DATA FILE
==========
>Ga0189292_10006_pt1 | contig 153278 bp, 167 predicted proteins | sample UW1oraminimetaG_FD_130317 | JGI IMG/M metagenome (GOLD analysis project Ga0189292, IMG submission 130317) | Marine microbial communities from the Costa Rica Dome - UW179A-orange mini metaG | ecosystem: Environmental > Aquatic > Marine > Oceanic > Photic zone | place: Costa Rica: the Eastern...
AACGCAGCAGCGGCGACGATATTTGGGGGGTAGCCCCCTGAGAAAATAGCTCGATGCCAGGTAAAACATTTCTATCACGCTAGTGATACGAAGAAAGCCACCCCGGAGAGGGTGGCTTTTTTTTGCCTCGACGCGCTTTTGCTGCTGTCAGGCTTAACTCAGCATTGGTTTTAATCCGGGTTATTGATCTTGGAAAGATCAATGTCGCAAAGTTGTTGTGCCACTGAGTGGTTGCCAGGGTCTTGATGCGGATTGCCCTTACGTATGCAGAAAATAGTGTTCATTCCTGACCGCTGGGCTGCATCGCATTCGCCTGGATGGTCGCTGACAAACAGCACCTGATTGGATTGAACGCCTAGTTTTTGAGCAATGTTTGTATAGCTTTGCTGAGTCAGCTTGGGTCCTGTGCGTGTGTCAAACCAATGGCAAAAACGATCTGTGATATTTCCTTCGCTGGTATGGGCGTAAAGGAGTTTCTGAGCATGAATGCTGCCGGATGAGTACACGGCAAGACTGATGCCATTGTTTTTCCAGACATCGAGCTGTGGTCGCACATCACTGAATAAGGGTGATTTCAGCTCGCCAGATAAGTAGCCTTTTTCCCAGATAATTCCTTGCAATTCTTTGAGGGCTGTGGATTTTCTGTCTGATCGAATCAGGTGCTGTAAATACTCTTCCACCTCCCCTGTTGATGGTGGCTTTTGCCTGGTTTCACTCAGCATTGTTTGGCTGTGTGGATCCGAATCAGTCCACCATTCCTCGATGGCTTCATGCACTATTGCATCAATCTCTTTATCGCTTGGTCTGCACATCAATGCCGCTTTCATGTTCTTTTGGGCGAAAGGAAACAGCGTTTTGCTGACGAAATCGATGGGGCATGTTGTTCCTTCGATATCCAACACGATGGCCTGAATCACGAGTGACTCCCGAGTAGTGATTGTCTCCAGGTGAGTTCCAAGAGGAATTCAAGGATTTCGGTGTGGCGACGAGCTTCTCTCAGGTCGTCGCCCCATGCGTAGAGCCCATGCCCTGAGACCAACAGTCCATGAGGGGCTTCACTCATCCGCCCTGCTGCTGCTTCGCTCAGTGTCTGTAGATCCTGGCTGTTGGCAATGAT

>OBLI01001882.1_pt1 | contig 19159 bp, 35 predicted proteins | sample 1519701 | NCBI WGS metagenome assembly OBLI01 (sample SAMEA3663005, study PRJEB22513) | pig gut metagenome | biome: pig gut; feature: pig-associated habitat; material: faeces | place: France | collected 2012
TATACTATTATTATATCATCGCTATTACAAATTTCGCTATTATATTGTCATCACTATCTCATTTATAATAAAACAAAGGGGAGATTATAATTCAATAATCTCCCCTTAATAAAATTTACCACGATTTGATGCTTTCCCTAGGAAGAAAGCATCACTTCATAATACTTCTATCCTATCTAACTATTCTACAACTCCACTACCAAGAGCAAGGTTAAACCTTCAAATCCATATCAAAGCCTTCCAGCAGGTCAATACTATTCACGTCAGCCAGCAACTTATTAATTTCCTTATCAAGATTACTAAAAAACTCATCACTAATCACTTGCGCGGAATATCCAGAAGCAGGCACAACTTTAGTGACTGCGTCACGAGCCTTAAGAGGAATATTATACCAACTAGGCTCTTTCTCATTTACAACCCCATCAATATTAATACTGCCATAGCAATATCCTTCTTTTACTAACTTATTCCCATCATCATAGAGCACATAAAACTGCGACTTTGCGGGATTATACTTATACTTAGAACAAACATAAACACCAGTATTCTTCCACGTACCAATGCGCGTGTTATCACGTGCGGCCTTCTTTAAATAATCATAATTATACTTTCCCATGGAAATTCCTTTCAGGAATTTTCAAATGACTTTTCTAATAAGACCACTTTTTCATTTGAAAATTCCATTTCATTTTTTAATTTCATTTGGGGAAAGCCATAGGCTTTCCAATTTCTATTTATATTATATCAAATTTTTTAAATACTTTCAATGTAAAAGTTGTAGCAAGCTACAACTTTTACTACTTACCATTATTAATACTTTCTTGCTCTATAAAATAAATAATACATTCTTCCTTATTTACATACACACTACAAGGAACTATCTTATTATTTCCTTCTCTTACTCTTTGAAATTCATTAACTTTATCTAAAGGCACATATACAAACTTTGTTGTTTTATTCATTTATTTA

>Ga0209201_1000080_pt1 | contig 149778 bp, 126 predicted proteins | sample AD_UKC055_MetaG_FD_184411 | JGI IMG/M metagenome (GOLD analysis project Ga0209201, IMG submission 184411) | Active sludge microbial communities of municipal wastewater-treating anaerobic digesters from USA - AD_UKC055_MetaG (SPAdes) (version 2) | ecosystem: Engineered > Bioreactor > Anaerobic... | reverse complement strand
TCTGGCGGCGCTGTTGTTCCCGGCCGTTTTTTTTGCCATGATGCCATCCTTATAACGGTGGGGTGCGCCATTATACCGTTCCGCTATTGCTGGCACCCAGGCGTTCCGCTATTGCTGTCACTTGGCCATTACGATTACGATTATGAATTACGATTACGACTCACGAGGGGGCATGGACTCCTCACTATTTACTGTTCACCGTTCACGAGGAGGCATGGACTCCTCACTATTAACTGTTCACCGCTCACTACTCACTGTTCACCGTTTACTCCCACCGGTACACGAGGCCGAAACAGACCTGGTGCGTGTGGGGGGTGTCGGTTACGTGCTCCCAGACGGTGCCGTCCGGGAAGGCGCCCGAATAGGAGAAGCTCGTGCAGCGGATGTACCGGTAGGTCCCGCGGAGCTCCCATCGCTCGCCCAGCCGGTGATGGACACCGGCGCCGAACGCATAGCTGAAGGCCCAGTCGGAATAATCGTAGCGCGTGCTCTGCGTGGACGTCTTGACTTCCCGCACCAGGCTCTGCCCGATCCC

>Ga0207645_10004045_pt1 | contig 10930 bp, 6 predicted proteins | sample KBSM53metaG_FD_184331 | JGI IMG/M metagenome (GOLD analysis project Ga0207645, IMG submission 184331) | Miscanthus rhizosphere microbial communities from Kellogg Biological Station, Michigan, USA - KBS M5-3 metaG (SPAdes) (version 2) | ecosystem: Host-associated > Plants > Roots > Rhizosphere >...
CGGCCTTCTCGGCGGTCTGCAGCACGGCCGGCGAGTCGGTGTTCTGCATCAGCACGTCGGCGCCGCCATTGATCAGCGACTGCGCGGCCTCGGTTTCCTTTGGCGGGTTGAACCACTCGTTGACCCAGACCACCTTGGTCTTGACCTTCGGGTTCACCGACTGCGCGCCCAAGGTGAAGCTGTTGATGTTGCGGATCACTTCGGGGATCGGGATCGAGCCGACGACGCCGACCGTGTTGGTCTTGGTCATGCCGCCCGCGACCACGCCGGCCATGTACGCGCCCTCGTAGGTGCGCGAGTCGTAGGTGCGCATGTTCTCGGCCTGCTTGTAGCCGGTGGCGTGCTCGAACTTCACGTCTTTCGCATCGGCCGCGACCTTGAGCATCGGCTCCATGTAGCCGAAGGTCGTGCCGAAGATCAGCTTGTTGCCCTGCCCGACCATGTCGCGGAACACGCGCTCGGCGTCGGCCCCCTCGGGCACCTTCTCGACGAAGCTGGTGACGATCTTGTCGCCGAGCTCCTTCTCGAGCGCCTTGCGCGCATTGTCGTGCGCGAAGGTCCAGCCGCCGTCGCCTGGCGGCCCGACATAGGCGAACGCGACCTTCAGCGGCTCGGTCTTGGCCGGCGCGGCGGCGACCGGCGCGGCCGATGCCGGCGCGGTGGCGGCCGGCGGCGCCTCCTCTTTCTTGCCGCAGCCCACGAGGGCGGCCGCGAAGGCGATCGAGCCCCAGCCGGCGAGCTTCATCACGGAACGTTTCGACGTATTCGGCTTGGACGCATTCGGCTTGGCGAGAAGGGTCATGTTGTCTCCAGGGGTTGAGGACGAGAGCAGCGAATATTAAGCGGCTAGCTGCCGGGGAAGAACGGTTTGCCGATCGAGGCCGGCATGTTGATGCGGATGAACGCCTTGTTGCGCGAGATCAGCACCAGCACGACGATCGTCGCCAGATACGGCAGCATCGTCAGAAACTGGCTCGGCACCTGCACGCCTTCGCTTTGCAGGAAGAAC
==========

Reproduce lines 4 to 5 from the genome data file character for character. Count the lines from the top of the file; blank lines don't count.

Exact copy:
TATACTATTATTATATCATCGCTATTACAAATTTCGCTATTATATTGTCATCACTATCTCATTTATAATAAAACAAAGGGGAGATTATAATTCAATAATCTCCCCTTAATAAAATTTACCACGATTTGATGCTTTCCCTAGGAAGAAAGCATCACTTCATAATACTTCTATCCTATCTAACTATTCTACAACTCCACTACCAAGAGCAAGGTTAAACCTTCAAATCCATATCAAAGCCTTCCAGCAGGTCAATACTATTCACGTCAGCCAGCAACTTATTAATTTCCTTATCAAGATTACTAAAAAACTCATCACTAATCACTTGCGCGGAATATCCAGAAGCAGGCACAACTTTAGTGACTGCGTCACGAGCCTTAAGAGGAATATTATACCAACTAGGCTCTTTCTCATTTACAACCCCATCAATATTAATACTGCCATAGCAATATCCTTCTTTTACTAACTTATTCCCATCATCATAGAGCACATAAAACTGCGACTTTGCGGGATTATACTTATACTTAGAACAAACATAAACACCAGTATTCTTCCACGTACCAATGCGCGTGTTATCACGTGCGGCCTTCTTTAAATAATCATAATTATACTTTCCCATGGAAATTCCTTTCAGGAATTTTCAAATGACTTTTCTAATAAGACCACTTTTTCATTTGAAAATTCCATTTCATTTTTTAATTTCATTTGGGGAAAGCCATAGGCTTTCCAATTTCTATTTATATTATATCAAATTTTTTAAATACTTTCAATGTAAAAGTTGTAGCAAGCTACAACTTTTACTACTTACCATTATTAATACTTTCTTGCTCTATAAAATAAATAATACATTCTTCCTTATTTACATACACACTACAAGGAACTATCTTATTATTTCCTTCTCTTACTCTTTGAAATTCATTAACTTTATCTAAAGGCACATATACAAACTTTGTTGTTTTATTCATTTATTTA

>Ga0209201_1000080_pt1 | contig 149778 bp, 126 predicted proteins | sample AD_UKC055_MetaG_FD_184411 | JGI IMG/M metagenome (GOLD analysis project Ga0209201, IMG submission 184411) | Active sludge microbial communities of municipal wastewater-treating anaerobic digesters from USA - AD_UKC055_MetaG (SPAdes) (version 2) | ecosystem: Engineered > Bioreactor > Anaerobic... | reverse complement strand